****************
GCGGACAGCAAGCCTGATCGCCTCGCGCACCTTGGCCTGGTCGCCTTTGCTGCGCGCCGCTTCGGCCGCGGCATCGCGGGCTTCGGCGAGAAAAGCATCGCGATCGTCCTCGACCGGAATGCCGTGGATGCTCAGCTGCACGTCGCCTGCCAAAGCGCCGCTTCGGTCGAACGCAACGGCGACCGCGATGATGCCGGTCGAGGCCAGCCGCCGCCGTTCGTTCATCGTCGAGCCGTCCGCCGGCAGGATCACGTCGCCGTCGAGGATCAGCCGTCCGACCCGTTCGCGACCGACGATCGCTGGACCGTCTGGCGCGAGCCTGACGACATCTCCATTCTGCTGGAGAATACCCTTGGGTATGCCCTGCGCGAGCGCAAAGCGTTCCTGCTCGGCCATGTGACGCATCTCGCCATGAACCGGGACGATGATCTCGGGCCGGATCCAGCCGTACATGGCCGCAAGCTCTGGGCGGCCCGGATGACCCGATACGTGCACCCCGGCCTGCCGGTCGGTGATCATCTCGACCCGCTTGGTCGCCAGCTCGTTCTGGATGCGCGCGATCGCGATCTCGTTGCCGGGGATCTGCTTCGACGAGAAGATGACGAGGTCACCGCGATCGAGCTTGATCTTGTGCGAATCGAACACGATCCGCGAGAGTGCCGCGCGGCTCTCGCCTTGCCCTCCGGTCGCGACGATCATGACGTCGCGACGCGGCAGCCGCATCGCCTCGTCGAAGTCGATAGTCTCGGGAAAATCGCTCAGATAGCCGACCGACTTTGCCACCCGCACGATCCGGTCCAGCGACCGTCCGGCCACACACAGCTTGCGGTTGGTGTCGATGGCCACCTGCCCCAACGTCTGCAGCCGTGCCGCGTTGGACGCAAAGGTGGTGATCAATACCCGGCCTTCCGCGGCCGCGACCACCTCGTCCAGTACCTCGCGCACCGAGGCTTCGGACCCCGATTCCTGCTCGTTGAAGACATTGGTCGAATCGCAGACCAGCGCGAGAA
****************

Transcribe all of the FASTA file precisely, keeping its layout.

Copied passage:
GCGGACAGCAAGCCTGATCGCCTCGCGCACCTTGGCCTGGTCGCCTTTGCTGCGCGCCGCTTCGGCCGCGGCATCGCGGGCTTCGGCGAGAAAAGCATCGCGATCGTCCTCGACCGGAATGCCGTGGATGCTCAGCTGCACGTCGCCTGCCAAAGCGCCGCTTCGGTCGAACGCAACGGCGACCGCGATGATGCCGGTCGAGGCCAGCCGCCGCCGTTCGTTCATCGTCGAGCCGTCCGCCGGCAGGATCACGTCGCCGTCGAGGATCAGCCGTCCGACCCGTTCGCGACCGACGATCGCTGGACCGTCTGGCGCGAGCCTGACGACATCTCCATTCTGCTGGAGAATACCCTTGGGTATGCCCTGCGCGAGCGCAAAGCGTTCCTGCTCGGCCATGTGACGCATCTCGCCATGAACCGGGACGATGATCTCGGGCCGGATCCAGCCGTACATGGCCGCAAGCTCTGGGCGGCCCGGATGACCCGATACGTGCACCCCGGCCTGCCGGTCGGTGATCATCTCGACCCGCTTGGTCGCCAGCTCGTTCTGGATGCGCGCGATCGCGATCTCGTTGCCGGGGATCTGCTTCGACGAGAAGATGACGAGGTCACCGCGATCGAGCTTGATCTTGTGCGAATCGAACACGATCCGCGAGAGTGCCGCGCGGCTCTCGCCTTGCCCTCCGGTCGCGACGATCATGACGTCGCGACGCGGCAGCCGCATCGCCTCGTCGAAGTCGATAGTCTCGGGAAAATCGCTCAGATAGCCGACCGACTTTGCCACCCGCACGATCCGGTCCAGCGACCGTCCGGCCACACACAGCTTGCGGTTGGTGTCGATGGCCACCTGCCCCAACGTCTGCAGCCGTGCCGCGTTGGACGCAAAGGTGGTGATCAATACCCGGCCTTCCGCGGCCGCGACCACCTCGTCCAGTACCTCGCGCACCGAGGCTTCGGACCCCGATTCCTGCTCGTTGAAGACATTGGTCGAATCGCAGACCAGCGCGAGAA